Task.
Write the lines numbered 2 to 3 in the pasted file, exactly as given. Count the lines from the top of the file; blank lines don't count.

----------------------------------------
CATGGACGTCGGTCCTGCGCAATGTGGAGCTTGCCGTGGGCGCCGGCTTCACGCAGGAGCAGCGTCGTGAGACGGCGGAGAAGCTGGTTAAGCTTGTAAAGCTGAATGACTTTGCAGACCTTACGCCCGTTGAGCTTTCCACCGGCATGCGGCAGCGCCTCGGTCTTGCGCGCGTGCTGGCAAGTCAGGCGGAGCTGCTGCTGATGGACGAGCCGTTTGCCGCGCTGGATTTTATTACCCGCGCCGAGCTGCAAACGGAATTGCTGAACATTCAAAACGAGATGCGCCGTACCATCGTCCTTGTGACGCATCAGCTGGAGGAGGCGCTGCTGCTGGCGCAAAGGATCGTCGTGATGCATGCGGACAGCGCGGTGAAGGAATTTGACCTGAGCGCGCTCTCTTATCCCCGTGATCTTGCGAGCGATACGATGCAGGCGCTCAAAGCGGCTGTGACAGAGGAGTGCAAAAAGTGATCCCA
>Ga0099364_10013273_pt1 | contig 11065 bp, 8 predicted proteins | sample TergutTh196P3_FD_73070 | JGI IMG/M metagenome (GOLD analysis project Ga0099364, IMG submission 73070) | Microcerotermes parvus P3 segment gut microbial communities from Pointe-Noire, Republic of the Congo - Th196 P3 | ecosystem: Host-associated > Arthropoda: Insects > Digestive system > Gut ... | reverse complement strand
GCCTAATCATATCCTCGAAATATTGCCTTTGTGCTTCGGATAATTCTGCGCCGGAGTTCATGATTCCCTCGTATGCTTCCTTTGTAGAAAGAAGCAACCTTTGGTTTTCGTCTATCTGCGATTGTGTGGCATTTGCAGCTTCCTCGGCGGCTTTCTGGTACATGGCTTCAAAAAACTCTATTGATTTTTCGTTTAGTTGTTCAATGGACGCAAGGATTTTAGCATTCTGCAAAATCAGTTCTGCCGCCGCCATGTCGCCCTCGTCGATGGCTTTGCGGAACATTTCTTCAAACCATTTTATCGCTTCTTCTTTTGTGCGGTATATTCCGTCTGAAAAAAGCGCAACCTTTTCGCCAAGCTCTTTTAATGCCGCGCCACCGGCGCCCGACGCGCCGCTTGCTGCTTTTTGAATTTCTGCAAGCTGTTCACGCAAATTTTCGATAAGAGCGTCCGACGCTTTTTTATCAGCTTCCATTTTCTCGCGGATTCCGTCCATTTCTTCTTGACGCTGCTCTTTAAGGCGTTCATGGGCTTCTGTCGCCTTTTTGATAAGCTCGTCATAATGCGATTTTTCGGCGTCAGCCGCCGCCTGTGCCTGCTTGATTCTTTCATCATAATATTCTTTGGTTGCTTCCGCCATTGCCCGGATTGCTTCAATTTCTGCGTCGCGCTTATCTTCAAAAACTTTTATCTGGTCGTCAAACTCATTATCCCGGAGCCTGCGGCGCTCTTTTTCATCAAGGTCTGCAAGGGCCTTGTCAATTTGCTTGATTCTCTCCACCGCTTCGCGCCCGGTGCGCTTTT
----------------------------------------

>Ga0099364_10013273_pt1 | contig 11065 bp, 8 predicted proteins | sample TergutTh196P3_FD_73070 | JGI IMG/M metagenome (GOLD analysis project Ga0099364, IMG submission 73070) | Microcerotermes parvus P3 segment gut microbial communities from Pointe-Noire, Republic of the Congo - Th196 P3 | ecosystem: Host-associated > Arthropoda: Insects > Digestive system > Gut ... | reverse complement strand
GCCTAATCATATCCTCGAAATATTGCCTTTGTGCTTCGGATAATTCTGCGCCGGAGTTCATGATTCCCTCGTATGCTTCCTTTGTAGAAAGAAGCAACCTTTGGTTTTCGTCTATCTGCGATTGTGTGGCATTTGCAGCTTCCTCGGCGGCTTTCTGGTACATGGCTTCAAAAAACTCTATTGATTTTTCGTTTAGTTGTTCAATGGACGCAAGGATTTTAGCATTCTGCAAAATCAGTTCTGCCGCCGCCATGTCGCCCTCGTCGATGGCTTTGCGGAACATTTCTTCAAACCATTTTATCGCTTCTTCTTTTGTGCGGTATATTCCGTCTGAAAAAAGCGCAACCTTTTCGCCAAGCTCTTTTAATGCCGCGCCACCGGCGCCCGACGCGCCGCTTGCTGCTTTTTGAATTTCTGCAAGCTGTTCACGCAAATTTTCGATAAGAGCGTCCGACGCTTTTTTATCAGCTTCCATTTTCTCGCGGATTCCGTCCATTTCTTCTTGACGCTGCTCTTTAAGGCGTTCATGGGCTTCTGTCGCCTTTTTGATAAGCTCGTCATAATGCGATTTTTCGGCGTCAGCCGCCGCCTGTGCCTGCTTGATTCTTTCATCATAATATTCTTTGGTTGCTTCCGCCATTGCCCGGATTGCTTCAATTTCTGCGTCGCGCTTATCTTCAAAAACTTTTATCTGGTCGTCAAACTCATTATCCCGGAGCCTGCGGCGCTCTTTTTCATCAAGGTCTGCAAGGGCCTTGTCAATTTGCTTGATTCTCTCCACCGCTTCGCGCCCGGTGCGCTTTT